16.01. Coding. New Alphabet School (New Delhi)

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https://www.hkw.de/en/programm/projekte/veranstaltung/p_161523.php

Thu, Jan 16, 2020 7 pm, Goethe-Institut New Delhi, India
With Urvashi Aneja, Sarah Sharma, Felix Stalder

India is one of the largest “digital economies”. Confronted with state and corporate control of digital infrastructures, it is seeing an abundance of “gig work” (temporary employment) and platform-based economies that promise new opportunities for entrepreneurship and labor. Meanwhile, AI based solutions are already being tested to replace human interaction and labor for repetitive and predictable work across industries. Over a billion identities in India are digitized today and over a 100 million amongst these participate in digital economies as consumers every day, with the government's vocal intentions to bridge this disparity with socio-technical imaginaries of urgent last mile connectivity. However, technology based solutions still have mostly reestablished and expanded existing inequities and power relations of capital, gender and human exceptionalism. Instead of offering accountability, accessibility and opportunity, these socio-technical imaginaries act as tools for resource and customer acquisition for power and capital. As countries and economies accelerate further and compete to become attractive global marketplaces, they leave key ethical, social and ecological concerns behind. How do we encode and inscribe sustainability, ethics and care within our techno-social relations and digitopian imaginaries of the future? What role can governance and citizens play in enabling these imaginaries?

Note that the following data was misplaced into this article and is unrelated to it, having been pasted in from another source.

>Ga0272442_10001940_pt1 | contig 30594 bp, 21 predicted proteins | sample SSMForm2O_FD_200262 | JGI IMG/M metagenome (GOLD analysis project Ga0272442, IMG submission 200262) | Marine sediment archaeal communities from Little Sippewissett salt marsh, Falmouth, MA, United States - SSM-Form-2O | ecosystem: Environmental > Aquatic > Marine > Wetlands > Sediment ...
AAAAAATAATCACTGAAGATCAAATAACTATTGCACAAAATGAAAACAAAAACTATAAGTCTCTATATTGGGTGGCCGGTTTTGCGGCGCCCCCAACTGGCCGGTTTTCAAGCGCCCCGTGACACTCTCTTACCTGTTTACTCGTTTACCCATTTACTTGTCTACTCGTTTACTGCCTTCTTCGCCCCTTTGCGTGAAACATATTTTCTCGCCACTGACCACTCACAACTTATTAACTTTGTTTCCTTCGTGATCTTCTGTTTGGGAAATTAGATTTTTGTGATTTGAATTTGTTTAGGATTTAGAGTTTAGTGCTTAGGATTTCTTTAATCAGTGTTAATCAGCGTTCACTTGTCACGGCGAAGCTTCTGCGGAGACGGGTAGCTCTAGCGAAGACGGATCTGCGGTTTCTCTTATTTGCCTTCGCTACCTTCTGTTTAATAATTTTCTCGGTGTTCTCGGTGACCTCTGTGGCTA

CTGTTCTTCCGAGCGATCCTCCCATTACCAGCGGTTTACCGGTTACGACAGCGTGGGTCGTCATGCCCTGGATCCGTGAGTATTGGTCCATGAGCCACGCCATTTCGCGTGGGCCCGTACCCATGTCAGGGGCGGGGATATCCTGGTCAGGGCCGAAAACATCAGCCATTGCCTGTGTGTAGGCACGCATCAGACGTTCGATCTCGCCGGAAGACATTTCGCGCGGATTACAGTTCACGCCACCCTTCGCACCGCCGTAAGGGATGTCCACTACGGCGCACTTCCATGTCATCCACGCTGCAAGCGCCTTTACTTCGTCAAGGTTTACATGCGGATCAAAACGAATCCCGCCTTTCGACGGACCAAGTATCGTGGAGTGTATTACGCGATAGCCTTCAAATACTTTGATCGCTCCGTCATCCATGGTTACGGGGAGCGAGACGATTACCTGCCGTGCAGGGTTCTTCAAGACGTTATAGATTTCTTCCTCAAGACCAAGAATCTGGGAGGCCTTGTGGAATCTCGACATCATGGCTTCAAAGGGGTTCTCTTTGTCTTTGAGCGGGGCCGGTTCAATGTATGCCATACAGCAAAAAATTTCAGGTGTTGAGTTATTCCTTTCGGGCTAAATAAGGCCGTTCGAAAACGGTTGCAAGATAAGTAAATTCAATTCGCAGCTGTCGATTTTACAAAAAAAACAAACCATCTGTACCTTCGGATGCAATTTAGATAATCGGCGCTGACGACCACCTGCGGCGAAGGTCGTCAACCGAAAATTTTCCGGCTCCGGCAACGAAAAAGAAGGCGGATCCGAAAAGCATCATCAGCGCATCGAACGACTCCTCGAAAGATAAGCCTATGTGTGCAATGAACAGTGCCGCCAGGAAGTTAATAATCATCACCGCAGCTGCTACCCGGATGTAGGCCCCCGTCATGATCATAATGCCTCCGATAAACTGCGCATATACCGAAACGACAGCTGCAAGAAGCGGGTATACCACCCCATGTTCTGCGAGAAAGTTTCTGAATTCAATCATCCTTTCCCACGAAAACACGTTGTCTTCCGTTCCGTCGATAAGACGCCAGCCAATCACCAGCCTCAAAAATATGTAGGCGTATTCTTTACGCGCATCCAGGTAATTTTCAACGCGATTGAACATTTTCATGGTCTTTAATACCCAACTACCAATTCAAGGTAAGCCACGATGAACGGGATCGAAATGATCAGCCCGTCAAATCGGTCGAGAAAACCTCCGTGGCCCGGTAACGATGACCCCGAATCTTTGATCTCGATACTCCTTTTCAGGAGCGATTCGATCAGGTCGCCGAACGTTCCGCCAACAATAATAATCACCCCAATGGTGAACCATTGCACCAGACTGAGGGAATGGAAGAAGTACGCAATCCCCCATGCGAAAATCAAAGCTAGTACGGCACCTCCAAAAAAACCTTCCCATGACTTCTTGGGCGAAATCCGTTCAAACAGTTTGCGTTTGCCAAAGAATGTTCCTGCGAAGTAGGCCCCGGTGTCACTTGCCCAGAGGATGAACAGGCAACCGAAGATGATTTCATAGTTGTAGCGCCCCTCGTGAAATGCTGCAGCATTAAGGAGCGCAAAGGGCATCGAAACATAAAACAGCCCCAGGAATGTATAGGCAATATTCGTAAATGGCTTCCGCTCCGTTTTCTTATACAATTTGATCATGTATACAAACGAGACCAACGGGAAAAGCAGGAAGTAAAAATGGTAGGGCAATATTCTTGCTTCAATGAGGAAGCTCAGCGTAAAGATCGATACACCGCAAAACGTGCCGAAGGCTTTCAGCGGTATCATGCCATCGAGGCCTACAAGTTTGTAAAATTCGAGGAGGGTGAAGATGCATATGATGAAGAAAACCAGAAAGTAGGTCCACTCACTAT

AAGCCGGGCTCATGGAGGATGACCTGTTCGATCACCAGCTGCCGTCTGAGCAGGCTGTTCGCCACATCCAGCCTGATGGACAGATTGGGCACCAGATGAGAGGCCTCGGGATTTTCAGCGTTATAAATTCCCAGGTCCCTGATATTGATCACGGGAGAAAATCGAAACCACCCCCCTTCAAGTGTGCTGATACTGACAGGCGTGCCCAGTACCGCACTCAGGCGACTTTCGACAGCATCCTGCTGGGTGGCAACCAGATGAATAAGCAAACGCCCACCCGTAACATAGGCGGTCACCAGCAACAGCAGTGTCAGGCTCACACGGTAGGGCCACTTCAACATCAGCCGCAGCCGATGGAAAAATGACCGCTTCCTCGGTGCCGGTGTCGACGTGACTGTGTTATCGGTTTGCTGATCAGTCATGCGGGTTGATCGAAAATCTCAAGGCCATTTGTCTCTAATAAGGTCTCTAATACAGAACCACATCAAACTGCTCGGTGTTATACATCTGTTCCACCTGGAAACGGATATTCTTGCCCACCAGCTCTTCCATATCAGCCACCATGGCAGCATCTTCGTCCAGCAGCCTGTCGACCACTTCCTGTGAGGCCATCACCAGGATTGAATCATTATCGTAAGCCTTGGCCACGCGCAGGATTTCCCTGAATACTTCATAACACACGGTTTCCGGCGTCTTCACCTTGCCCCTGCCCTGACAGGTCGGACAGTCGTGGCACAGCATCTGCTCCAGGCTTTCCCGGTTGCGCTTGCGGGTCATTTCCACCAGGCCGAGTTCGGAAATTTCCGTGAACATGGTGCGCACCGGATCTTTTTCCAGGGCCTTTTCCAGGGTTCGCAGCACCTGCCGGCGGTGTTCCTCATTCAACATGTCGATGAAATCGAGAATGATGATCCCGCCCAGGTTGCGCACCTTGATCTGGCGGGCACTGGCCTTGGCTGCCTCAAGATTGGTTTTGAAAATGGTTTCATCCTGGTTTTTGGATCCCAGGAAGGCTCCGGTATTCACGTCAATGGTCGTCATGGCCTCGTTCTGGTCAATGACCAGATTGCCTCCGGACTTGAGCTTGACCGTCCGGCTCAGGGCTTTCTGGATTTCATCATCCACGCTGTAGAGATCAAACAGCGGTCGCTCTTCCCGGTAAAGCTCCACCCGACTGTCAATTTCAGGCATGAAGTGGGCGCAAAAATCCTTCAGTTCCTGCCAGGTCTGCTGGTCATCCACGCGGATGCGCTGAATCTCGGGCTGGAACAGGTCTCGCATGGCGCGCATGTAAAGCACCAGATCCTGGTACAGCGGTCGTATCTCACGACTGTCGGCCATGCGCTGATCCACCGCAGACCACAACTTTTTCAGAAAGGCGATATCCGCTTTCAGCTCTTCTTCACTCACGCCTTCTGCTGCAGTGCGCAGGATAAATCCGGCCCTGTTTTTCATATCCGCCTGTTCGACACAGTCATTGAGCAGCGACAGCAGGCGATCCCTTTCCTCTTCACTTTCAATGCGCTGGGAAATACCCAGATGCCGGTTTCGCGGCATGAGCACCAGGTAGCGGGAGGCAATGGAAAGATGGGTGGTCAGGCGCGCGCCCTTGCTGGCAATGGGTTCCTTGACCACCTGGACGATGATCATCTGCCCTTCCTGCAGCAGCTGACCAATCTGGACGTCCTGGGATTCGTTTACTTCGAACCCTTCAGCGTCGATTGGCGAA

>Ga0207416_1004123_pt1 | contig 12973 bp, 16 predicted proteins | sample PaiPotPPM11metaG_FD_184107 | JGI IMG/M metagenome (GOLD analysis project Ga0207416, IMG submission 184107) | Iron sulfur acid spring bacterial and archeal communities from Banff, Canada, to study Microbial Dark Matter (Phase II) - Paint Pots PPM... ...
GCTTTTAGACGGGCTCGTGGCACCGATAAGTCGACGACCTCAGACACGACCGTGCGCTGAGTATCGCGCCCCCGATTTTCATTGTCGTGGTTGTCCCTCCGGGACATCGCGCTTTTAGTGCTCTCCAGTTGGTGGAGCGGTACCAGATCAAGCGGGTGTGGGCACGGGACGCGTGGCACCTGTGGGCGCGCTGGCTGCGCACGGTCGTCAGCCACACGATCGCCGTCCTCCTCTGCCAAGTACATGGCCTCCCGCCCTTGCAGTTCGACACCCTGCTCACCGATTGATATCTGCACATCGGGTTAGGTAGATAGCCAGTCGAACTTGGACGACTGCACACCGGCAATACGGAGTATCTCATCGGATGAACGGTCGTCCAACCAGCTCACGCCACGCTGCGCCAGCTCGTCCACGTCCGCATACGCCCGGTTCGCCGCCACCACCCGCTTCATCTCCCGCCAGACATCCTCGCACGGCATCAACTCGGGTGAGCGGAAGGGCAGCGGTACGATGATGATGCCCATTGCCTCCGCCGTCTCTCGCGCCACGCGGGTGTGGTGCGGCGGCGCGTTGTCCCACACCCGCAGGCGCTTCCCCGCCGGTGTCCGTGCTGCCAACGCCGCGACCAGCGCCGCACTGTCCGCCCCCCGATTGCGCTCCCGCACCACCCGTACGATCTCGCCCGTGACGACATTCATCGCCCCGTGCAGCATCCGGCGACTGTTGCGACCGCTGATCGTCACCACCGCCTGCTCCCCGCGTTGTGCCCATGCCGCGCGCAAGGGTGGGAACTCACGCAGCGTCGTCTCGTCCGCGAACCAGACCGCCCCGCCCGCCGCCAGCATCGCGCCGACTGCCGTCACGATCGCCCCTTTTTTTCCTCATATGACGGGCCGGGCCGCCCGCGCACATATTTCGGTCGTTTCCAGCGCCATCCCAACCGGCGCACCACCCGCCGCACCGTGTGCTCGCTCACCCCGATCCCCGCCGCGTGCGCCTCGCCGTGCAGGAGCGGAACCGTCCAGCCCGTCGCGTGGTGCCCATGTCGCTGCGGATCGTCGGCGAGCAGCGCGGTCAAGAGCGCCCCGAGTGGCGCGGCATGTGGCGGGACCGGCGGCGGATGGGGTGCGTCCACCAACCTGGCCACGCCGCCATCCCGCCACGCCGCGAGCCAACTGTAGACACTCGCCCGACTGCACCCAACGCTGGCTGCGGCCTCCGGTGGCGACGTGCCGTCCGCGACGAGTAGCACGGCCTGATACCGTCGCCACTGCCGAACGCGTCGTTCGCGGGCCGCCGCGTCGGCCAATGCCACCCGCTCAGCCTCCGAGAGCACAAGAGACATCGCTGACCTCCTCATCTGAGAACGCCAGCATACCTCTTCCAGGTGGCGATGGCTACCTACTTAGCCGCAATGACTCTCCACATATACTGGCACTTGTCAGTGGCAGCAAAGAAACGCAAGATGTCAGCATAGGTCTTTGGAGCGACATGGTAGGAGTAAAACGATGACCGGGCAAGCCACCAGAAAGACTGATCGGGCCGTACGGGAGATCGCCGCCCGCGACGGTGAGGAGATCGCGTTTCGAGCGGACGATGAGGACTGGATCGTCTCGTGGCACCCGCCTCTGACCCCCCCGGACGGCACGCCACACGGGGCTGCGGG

Public Program co-curated by Rahul Gudipudi
In cooperation with Goethe-Institut Max Mueller Bhavan New Delhi

Fri, Jan 17, 2020 10 am — 7 pm
The Common Room Foundation, New Delhi, India

Workshops convened by Loren Britton, Isabel Paehr and Jörn Röder; and by Fabian Hesse and Mitra Wakil.

The New Alphabet School is a collaborative format for artistic, curatorial, poetic and activist research practices. Over the course of two years and in eleven editions, the School will open up a space for research going beyond academic and disciplinary boundaries. Workshop participants become a part of the New Alphabet School and are invited to contribute to the programming of all subsequent editions.

For edition #3, two workshops will investigate the coded and algorithmic knowledge inherent in networking structures and data sets and explore the possibilities of re-mapping or un-training existing data-body relations.

In cooperation with The Common Room Foundation